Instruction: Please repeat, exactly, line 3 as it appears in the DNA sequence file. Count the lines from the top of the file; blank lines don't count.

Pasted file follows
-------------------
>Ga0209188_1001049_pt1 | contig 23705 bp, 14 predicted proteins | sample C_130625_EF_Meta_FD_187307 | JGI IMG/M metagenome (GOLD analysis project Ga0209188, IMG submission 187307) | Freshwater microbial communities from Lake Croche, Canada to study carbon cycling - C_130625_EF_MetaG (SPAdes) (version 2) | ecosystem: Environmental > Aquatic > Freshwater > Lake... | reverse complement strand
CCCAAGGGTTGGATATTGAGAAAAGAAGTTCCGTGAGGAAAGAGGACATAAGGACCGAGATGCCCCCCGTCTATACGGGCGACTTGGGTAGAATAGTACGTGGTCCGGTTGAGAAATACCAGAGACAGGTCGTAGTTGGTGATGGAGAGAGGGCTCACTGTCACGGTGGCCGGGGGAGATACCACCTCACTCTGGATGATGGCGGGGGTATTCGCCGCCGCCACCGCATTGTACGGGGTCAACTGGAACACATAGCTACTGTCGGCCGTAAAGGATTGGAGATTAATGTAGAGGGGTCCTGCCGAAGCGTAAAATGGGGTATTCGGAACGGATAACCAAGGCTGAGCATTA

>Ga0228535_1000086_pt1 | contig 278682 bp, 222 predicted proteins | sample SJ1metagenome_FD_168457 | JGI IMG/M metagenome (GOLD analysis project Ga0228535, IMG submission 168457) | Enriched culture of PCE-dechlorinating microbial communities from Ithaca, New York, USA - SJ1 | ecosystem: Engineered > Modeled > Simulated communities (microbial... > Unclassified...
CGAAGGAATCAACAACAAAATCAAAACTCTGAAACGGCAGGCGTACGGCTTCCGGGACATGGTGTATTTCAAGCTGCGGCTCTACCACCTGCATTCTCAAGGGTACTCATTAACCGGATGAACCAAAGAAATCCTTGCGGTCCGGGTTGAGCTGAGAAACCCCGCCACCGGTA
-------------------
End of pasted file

>Ga0228535_1000086_pt1 | contig 278682 bp, 222 predicted proteins | sample SJ1metagenome_FD_168457 | JGI IMG/M metagenome (GOLD analysis project Ga0228535, IMG submission 168457) | Enriched culture of PCE-dechlorinating microbial communities from Ithaca, New York, USA - SJ1 | ecosystem: Engineered > Modeled > Simulated communities (microbial... > Unclassified...